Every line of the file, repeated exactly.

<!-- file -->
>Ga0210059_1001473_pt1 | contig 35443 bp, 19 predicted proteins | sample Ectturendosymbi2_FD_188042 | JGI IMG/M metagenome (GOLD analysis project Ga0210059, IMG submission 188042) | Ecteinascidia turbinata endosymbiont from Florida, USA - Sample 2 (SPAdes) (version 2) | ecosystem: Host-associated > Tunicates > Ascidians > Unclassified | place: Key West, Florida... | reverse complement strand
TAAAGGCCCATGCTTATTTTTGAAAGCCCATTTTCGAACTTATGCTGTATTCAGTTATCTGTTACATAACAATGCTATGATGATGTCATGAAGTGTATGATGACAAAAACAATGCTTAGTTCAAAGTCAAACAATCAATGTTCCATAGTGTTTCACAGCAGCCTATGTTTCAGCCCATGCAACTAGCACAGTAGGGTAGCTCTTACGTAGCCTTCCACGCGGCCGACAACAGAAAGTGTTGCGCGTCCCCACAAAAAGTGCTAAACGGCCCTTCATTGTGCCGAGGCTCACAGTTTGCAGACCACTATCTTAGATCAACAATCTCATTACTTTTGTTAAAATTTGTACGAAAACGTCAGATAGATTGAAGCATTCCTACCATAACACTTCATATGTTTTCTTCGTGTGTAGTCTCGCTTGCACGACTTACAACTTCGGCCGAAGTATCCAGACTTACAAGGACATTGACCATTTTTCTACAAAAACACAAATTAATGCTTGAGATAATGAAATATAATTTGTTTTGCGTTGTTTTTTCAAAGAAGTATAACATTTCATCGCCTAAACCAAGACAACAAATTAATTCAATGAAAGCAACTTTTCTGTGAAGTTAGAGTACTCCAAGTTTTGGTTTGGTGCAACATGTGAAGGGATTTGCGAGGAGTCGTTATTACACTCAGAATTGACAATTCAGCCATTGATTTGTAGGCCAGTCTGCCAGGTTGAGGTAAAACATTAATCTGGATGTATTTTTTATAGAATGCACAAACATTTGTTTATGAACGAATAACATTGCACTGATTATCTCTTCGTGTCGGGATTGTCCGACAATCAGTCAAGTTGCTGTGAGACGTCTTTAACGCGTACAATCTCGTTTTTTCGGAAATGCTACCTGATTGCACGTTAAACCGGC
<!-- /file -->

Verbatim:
>Ga0210059_1001473_pt1 | contig 35443 bp, 19 predicted proteins | sample Ectturendosymbi2_FD_188042 | JGI IMG/M metagenome (GOLD analysis project Ga0210059, IMG submission 188042) | Ecteinascidia turbinata endosymbiont from Florida, USA - Sample 2 (SPAdes) (version 2) | ecosystem: Host-associated > Tunicates > Ascidians > Unclassified | place: Key West, Florida... | reverse complement strand
TAAAGGCCCATGCTTATTTTTGAAAGCCCATTTTCGAACTTATGCTGTATTCAGTTATCTGTTACATAACAATGCTATGATGATGTCATGAAGTGTATGATGACAAAAACAATGCTTAGTTCAAAGTCAAACAATCAATGTTCCATAGTGTTTCACAGCAGCCTATGTTTCAGCCCATGCAACTAGCACAGTAGGGTAGCTCTTACGTAGCCTTCCACGCGGCCGACAACAGAAAGTGTTGCGCGTCCCCACAAAAAGTGCTAAACGGCCCTTCATTGTGCCGAGGCTCACAGTTTGCAGACCACTATCTTAGATCAACAATCTCATTACTTTTGTTAAAATTTGTACGAAAACGTCAGATAGATTGAAGCATTCCTACCATAACACTTCATATGTTTTCTTCGTGTGTAGTCTCGCTTGCACGACTTACAACTTCGGCCGAAGTATCCAGACTTACAAGGACATTGACCATTTTTCTACAAAAACACAAATTAATGCTTGAGATAATGAAATATAATTTGTTTTGCGTTGTTTTTTCAAAGAAGTATAACATTTCATCGCCTAAACCAAGACAACAAATTAATTCAATGAAAGCAACTTTTCTGTGAAGTTAGAGTACTCCAAGTTTTGGTTTGGTGCAACATGTGAAGGGATTTGCGAGGAGTCGTTATTACACTCAGAATTGACAATTCAGCCATTGATTTGTAGGCCAGTCTGCCAGGTTGAGGTAAAACATTAATCTGGATGTATTTTTTATAGAATGCACAAACATTTGTTTATGAACGAATAACATTGCACTGATTATCTCTTCGTGTCGGGATTGTCCGACAATCAGTCAAGTTGCTGTGAGACGTCTTTAACGCGTACAATCTCGTTTTTTCGGAAATGCTACCTGATTGCACGTTAAACCGGC